Suburbia pioneers

Being among the first in a new development conveys savings, perks and inconveniences


Todd and Nancy Armstrong found themselves in a suburban twilight zone this spring when they ordered a pizza the first night after moving into their newly built townhouse near Aberdeen.

It took three hours - and a lot of help over the telephone - for the delivery driver to find their place.

That was just the beginning. For the next few weeks, they couldn't get their mail forwarded, or change the billing address for their credit cards, because the Postal Service had no record of their street.

Nancy Armstrong had to drive nearly 40 miles to Hunt Valley to pick up a package United Parcel Service couldn't deliver.

What's more, they and the other pioneers who were first to settle in the brand new Ryland Homes community of Holly Woods had no trash pickup. The couple said they resorted to slipping their household refuse into the construction-debris containers around townhouses still being built.

The delivery and pickup have been sorted out, for the most part - though the community remains terra incognita to MapQuest, the Internet mapping service.

"Everything's getting to normal," said Nancy Armstrong. Normal if you don't mind waking around 6 a.m. to the rumble of earthmovers and hammering, as building contractors take advantage of every scrap of daylight.

"It's noisy but you expect it," she said, sipping a Coke on her front steps one evening recently. Across the street, a power shovel took bites out of a pile of dirt at the end of another row of unfinished townhouses.

Despite the noise and mess, being the first into a new development has its advantages. Builders tend to price lowest the first houses in a development, or add extra features at reduced cost, in order to lure occupants who make a community appear lived-in and attract other buyers.

"They want to have cars parked in the driveway or on the street to show, `By God, there's some people buying in here! Looks pretty good to me,'" said Pat Turner, a senior residential appraiser from Richmond, Va.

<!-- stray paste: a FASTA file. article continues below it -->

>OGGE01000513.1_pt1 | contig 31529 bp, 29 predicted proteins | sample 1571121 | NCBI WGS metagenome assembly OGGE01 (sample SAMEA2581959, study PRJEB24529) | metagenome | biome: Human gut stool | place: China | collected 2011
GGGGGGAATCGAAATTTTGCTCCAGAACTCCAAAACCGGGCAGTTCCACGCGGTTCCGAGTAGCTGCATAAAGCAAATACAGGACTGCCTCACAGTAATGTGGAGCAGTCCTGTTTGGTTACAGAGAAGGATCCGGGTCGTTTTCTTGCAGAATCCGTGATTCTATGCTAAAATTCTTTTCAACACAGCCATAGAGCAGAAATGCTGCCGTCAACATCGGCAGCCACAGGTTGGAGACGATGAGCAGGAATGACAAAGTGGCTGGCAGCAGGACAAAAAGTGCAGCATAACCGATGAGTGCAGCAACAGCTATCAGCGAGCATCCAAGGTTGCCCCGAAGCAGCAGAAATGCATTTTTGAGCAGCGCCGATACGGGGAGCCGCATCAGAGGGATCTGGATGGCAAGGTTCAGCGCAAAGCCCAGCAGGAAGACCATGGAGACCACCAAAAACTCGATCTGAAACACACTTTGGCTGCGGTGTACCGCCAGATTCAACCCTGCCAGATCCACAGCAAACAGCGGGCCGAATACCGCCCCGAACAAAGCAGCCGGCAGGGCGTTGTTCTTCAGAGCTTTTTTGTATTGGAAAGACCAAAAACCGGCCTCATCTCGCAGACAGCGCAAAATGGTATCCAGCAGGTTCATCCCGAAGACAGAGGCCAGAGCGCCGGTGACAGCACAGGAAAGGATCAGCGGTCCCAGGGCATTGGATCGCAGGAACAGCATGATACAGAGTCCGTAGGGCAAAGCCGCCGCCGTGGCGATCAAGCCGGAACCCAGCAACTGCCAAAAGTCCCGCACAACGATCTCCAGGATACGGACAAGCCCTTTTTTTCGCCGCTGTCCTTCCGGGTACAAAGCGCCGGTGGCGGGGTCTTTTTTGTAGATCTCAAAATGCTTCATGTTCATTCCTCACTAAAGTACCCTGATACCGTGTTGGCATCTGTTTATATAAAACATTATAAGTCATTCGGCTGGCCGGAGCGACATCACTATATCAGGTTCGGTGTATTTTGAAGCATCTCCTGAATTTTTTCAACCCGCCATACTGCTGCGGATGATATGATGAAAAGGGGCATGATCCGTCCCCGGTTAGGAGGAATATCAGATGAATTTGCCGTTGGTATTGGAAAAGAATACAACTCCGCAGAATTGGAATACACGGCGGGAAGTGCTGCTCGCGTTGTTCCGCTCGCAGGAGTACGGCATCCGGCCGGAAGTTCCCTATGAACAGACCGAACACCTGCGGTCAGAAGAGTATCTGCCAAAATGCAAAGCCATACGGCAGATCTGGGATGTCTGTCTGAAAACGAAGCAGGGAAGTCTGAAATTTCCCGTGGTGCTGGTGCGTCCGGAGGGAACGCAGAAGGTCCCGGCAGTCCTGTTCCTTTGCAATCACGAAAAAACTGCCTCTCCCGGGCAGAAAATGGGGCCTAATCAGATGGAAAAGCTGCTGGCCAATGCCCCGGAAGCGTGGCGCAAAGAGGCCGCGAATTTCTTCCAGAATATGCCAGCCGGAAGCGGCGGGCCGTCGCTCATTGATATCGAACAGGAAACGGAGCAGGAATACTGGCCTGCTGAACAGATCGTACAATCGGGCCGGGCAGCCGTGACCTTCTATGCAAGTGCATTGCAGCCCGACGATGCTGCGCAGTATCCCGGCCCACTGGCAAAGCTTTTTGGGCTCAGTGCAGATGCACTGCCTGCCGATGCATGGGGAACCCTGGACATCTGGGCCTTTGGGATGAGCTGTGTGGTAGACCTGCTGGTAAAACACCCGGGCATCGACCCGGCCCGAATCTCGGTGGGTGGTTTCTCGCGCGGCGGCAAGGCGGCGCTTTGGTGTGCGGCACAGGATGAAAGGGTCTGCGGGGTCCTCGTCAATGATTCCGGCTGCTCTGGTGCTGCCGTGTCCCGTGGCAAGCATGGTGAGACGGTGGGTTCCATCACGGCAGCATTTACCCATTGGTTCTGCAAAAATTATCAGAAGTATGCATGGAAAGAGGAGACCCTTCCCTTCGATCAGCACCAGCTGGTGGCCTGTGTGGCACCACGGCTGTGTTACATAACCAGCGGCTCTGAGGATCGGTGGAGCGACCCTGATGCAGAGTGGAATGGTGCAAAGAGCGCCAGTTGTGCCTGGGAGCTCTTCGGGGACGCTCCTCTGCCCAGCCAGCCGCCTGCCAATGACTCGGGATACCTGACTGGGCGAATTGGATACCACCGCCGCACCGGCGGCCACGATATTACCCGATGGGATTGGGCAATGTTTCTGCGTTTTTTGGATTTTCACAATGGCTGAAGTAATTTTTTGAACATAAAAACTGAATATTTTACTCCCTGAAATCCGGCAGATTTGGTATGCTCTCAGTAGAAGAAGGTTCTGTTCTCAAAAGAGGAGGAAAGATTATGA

Though builders might knock 5 or 6 percent off the total sales price for the first handful of buyers, Turner said, they still make money - and more on subsequent sales because prices typically escalate rapidly.

"Every building I've sold has gone up $5,000 in price," said Yvonne Pettitt, one of Ryland's two sales managers for the Holly Woods project.

Early birds also can set the tone for the neighborhood, by helping to shape homeowner association rules, for instance, on exterior appearance issues such as the style of backyard fences.

But for the home-buying vanguard, the thrill of being the first on the first block in a new subdivision might be tempered by the stress of coping with the disruption and debris of living in a construction zone.

At the Ryland development off Old Philadelphia Road, orange stakes still mark the corners of some yards, dollops of mud cake the streets, and straw blankets patches of bare earth.

Eventually, Ryland plans to build more than 500 townhouses, villas and condominiums on 300 gently rolling acres. So far, only about 40 are finished, with 30 more in varying stages of completion. A mound of dirt and a gap in the woods mark where Burnt Hill Trail, the main drag, is being extended to allow construction of future phases of the community.

"It's the fastest-selling community in Harford County," said Pettitt.

That claim is hard to verify, but the community's popularity no doubt stems from its location ---two miles from Interstate 95 and a few miles from Aberdeen Proving Ground.

There's also a pent-up demand for housing in the area, with new home construction limited because of overcrowded schools in the Aberdeen and Bel Air areas. Thousands of new workers, meanwhile, are expected at APG in the next few years as a result of a nationwide military base realignment.

Under those circumstances, so attractive were the Holly Woods townhouses, the most basic of which sell for about $230,000, that prospective buyers lined up overnight last year for a chance to put a deposit down and reserve a lot before the first nail was driven, Pettit said. Most are first-time homebuyers, and many are in the military, she said.

Todd Armstrong, 35, said he stumbled on a sign trumpeting the future community one day while driving home from APG, where he is an instructor at the Air Force technical school. "This was still forest," he said. "They hadn't even cleared the land yet." But he jumped at the chance to shorten his commute from 25 miles to about three, he said, and to stop writing rent checks.

Though all the lots in the initial section had been spoken for by then, Todd said they lucked out when a buyer backed out. After plunking down their deposit, they drove to Ryland's home design center in Ellicott City for a three-hour shop-athon to select appliances, flooring and other features. That part was fun, they said.

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